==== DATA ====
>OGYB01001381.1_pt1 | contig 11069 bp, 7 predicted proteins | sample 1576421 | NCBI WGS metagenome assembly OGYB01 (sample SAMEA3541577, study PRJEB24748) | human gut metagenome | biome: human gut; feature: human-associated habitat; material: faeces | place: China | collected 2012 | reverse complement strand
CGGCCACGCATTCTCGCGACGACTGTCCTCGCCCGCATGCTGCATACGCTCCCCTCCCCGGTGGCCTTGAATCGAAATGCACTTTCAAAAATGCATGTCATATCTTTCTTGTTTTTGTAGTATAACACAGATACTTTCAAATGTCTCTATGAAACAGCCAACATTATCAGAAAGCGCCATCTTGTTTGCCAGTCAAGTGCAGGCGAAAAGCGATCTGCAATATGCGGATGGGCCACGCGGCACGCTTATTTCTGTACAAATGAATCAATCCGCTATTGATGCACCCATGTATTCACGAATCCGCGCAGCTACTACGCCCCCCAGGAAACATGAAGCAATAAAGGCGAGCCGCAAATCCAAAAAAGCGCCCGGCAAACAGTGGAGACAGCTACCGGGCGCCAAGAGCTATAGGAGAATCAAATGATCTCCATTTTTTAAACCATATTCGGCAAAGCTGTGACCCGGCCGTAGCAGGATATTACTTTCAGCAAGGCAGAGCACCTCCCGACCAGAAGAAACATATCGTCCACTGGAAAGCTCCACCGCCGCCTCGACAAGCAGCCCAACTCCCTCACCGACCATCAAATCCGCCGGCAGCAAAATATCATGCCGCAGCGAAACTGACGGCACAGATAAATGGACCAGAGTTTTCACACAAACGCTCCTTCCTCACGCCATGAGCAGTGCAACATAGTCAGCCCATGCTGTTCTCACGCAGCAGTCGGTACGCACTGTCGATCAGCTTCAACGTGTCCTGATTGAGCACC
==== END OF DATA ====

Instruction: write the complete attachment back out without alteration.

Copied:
>OGYB01001381.1_pt1 | contig 11069 bp, 7 predicted proteins | sample 1576421 | NCBI WGS metagenome assembly OGYB01 (sample SAMEA3541577, study PRJEB24748) | human gut metagenome | biome: human gut; feature: human-associated habitat; material: faeces | place: China | collected 2012 | reverse complement strand
CGGCCACGCATTCTCGCGACGACTGTCCTCGCCCGCATGCTGCATACGCTCCCCTCCCCGGTGGCCTTGAATCGAAATGCACTTTCAAAAATGCATGTCATATCTTTCTTGTTTTTGTAGTATAACACAGATACTTTCAAATGTCTCTATGAAACAGCCAACATTATCAGAAAGCGCCATCTTGTTTGCCAGTCAAGTGCAGGCGAAAAGCGATCTGCAATATGCGGATGGGCCACGCGGCACGCTTATTTCTGTACAAATGAATCAATCCGCTATTGATGCACCCATGTATTCACGAATCCGCGCAGCTACTACGCCCCCCAGGAAACATGAAGCAATAAAGGCGAGCCGCAAATCCAAAAAAGCGCCCGGCAAACAGTGGAGACAGCTACCGGGCGCCAAGAGCTATAGGAGAATCAAATGATCTCCATTTTTTAAACCATATTCGGCAAAGCTGTGACCCGGCCGTAGCAGGATATTACTTTCAGCAAGGCAGAGCACCTCCCGACCAGAAGAAACATATCGTCCACTGGAAAGCTCCACCGCCGCCTCGACAAGCAGCCCAACTCCCTCACCGACCATCAAATCCGCCGGCAGCAAAATATCATGCCGCAGCGAAACTGACGGCACAGATAAATGGACCAGAGTTTTCACACAAACGCTCCTTCCTCACGCCATGAGCAGTGCAACATAGTCAGCCCATGCTGTTCTCACGCAGCAGTCGGTACGCACTGTCGATCAGCTTCAACGTGTCCTGATTGAGCACC